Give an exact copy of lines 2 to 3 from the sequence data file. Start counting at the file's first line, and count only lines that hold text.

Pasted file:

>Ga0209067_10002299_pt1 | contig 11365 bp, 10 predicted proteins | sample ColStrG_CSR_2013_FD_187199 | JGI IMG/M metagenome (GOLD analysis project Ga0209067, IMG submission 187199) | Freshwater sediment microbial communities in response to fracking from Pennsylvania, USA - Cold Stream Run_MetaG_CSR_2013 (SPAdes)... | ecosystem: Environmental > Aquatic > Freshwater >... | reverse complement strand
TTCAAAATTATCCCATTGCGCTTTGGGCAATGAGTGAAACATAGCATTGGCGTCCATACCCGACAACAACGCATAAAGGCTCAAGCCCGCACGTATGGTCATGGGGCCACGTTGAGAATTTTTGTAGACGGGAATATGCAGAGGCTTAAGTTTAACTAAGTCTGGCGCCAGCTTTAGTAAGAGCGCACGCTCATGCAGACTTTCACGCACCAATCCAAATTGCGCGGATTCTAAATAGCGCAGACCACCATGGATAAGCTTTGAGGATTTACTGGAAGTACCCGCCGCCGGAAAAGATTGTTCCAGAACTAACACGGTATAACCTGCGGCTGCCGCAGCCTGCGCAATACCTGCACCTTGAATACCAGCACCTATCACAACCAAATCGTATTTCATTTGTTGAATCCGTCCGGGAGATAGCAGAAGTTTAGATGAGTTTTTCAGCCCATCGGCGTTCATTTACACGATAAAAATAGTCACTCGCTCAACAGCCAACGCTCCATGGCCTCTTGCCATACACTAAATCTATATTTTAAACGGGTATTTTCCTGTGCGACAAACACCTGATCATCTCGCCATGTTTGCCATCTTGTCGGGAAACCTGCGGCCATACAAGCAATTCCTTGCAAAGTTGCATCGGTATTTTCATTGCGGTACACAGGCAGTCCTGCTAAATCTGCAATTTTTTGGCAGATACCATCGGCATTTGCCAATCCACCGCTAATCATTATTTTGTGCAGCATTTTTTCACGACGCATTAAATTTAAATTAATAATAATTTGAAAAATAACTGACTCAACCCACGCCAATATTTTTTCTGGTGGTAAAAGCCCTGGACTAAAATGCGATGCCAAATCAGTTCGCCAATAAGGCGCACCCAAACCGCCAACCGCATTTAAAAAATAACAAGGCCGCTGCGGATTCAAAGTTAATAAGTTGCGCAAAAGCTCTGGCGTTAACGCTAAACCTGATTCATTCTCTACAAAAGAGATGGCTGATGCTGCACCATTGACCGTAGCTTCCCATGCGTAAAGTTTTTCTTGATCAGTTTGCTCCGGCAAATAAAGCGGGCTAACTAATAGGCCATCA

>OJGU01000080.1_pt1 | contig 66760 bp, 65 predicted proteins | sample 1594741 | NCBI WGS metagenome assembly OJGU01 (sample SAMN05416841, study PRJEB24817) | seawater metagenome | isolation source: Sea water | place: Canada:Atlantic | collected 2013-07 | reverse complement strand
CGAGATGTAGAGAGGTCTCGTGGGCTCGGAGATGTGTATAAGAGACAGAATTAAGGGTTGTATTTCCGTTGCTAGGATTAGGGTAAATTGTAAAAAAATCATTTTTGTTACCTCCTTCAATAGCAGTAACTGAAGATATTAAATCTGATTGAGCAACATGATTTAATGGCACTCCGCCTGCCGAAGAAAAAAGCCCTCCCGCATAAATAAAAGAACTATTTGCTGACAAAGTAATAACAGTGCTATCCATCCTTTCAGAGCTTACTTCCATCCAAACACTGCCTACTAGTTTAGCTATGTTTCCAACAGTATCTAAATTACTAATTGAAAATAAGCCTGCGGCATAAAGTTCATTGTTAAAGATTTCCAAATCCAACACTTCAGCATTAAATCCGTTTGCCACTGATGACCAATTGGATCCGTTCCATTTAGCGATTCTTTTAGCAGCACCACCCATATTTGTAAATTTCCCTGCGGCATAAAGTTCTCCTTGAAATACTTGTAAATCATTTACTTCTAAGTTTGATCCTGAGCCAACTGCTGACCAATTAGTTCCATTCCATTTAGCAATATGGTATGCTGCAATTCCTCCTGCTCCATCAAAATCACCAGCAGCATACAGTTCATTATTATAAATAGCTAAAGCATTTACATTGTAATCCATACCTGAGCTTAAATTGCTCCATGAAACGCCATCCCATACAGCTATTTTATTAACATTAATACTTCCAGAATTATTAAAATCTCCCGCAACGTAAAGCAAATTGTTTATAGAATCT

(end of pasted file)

TTCAAAATTATCCCATTGCGCTTTGGGCAATGAGTGAAACATAGCATTGGCGTCCATACCCGACAACAACGCATAAAGGCTCAAGCCCGCACGTATGGTCATGGGGCCACGTTGAGAATTTTTGTAGACGGGAATATGCAGAGGCTTAAGTTTAACTAAGTCTGGCGCCAGCTTTAGTAAGAGCGCACGCTCATGCAGACTTTCACGCACCAATCCAAATTGCGCGGATTCTAAATAGCGCAGACCACCATGGATAAGCTTTGAGGATTTACTGGAAGTACCCGCCGCCGGAAAAGATTGTTCCAGAACTAACACGGTATAACCTGCGGCTGCCGCAGCCTGCGCAATACCTGCACCTTGAATACCAGCACCTATCACAACCAAATCGTATTTCATTTGTTGAATCCGTCCGGGAGATAGCAGAAGTTTAGATGAGTTTTTCAGCCCATCGGCGTTCATTTACACGATAAAAATAGTCACTCGCTCAACAGCCAACGCTCCATGGCCTCTTGCCATACACTAAATCTATATTTTAAACGGGTATTTTCCTGTGCGACAAACACCTGATCATCTCGCCATGTTTGCCATCTTGTCGGGAAACCTGCGGCCATACAAGCAATTCCTTGCAAAGTTGCATCGGTATTTTCATTGCGGTACACAGGCAGTCCTGCTAAATCTGCAATTTTTTGGCAGATACCATCGGCATTTGCCAATCCACCGCTAATCATTATTTTGTGCAGCATTTTTTCACGACGCATTAAATTTAAATTAATAATAATTTGAAAAATAACTGACTCAACCCACGCCAATATTTTTTCTGGTGGTAAAAGCCCTGGACTAAAATGCGATGCCAAATCAGTTCGCCAATAAGGCGCACCCAAACCGCCAACCGCATTTAAAAAATAACAAGGCCGCTGCGGATTCAAAGTTAATAAGTTGCGCAAAAGCTCTGGCGTTAACGCTAAACCTGATTCATTCTCTACAAAAGAGATGGCTGATGCTGCACCATTGACCGTAGCTTCCCATGCGTAAAGTTTTTCTTGATCAGTTTGCTCCGGCAAATAAAGCGGGCTAACTAATAGGCCATCA

>OJGU01000080.1_pt1 | contig 66760 bp, 65 predicted proteins | sample 1594741 | NCBI WGS metagenome assembly OJGU01 (sample SAMN05416841, study PRJEB24817) | seawater metagenome | isolation source: Sea water | place: Canada:Atlantic | collected 2013-07 | reverse complement strand